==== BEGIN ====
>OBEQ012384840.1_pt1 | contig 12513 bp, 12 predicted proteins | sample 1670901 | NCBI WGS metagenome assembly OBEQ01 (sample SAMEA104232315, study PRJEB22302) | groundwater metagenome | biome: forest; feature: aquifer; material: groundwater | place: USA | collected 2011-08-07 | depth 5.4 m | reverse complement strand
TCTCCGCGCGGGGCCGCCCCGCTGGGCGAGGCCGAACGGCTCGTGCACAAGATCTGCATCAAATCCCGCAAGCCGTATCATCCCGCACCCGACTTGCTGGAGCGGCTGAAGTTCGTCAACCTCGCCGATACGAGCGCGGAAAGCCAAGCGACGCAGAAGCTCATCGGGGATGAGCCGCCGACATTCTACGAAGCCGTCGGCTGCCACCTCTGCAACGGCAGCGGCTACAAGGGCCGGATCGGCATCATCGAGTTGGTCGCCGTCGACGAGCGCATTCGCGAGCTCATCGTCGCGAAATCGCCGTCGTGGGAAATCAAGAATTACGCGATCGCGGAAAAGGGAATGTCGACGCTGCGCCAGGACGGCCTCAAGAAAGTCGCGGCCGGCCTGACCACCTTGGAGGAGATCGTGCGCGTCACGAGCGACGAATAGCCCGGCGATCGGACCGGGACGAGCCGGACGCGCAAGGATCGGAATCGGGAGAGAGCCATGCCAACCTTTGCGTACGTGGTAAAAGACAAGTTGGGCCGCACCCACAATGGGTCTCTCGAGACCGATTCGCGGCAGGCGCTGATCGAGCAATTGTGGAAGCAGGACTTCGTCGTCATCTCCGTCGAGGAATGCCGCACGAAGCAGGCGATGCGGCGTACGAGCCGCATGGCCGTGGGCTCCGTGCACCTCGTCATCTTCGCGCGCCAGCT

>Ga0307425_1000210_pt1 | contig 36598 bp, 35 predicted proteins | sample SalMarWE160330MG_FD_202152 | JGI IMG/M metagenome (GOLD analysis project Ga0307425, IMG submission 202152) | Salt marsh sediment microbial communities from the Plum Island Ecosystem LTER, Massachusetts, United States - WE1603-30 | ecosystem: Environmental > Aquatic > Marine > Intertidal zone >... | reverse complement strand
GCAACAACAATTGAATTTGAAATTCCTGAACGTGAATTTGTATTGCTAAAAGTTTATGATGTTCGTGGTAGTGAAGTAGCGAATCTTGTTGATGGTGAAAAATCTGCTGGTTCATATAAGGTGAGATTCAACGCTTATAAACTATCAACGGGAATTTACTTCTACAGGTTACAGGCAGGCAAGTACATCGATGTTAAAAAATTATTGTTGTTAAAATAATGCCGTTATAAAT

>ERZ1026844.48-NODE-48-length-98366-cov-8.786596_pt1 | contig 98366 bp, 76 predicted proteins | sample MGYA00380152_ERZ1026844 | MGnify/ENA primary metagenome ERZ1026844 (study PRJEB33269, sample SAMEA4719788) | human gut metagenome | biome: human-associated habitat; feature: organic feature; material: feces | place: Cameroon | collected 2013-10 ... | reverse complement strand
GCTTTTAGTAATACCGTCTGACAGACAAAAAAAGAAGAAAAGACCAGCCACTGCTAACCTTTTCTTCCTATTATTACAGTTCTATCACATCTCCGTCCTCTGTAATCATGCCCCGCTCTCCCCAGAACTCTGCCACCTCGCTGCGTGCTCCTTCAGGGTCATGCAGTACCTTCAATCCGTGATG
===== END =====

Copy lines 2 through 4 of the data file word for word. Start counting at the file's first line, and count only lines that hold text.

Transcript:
TCTCCGCGCGGGGCCGCCCCGCTGGGCGAGGCCGAACGGCTCGTGCACAAGATCTGCATCAAATCCCGCAAGCCGTATCATCCCGCACCCGACTTGCTGGAGCGGCTGAAGTTCGTCAACCTCGCCGATACGAGCGCGGAAAGCCAAGCGACGCAGAAGCTCATCGGGGATGAGCCGCCGACATTCTACGAAGCCGTCGGCTGCCACCTCTGCAACGGCAGCGGCTACAAGGGCCGGATCGGCATCATCGAGTTGGTCGCCGTCGACGAGCGCATTCGCGAGCTCATCGTCGCGAAATCGCCGTCGTGGGAAATCAAGAATTACGCGATCGCGGAAAAGGGAATGTCGACGCTGCGCCAGGACGGCCTCAAGAAAGTCGCGGCCGGCCTGACCACCTTGGAGGAGATCGTGCGCGTCACGAGCGACGAATAGCCCGGCGATCGGACCGGGACGAGCCGGACGCGCAAGGATCGGAATCGGGAGAGAGCCATGCCAACCTTTGCGTACGTGGTAAAAGACAAGTTGGGCCGCACCCACAATGGGTCTCTCGAGACCGATTCGCGGCAGGCGCTGATCGAGCAATTGTGGAAGCAGGACTTCGTCGTCATCTCCGTCGAGGAATGCCGCACGAAGCAGGCGATGCGGCGTACGAGCCGCATGGCCGTGGGCTCCGTGCACCTCGTCATCTTCGCGCGCCAGCT

>Ga0307425_1000210_pt1 | contig 36598 bp, 35 predicted proteins | sample SalMarWE160330MG_FD_202152 | JGI IMG/M metagenome (GOLD analysis project Ga0307425, IMG submission 202152) | Salt marsh sediment microbial communities from the Plum Island Ecosystem LTER, Massachusetts, United States - WE1603-30 | ecosystem: Environmental > Aquatic > Marine > Intertidal zone >... | reverse complement strand
GCAACAACAATTGAATTTGAAATTCCTGAACGTGAATTTGTATTGCTAAAAGTTTATGATGTTCGTGGTAGTGAAGTAGCGAATCTTGTTGATGGTGAAAAATCTGCTGGTTCATATAAGGTGAGATTCAACGCTTATAAACTATCAACGGGAATTTACTTCTACAGGTTACAGGCAGGCAAGTACATCGATGTTAAAAAATTATTGTTGTTAAAATAATGCCGTTATAAAT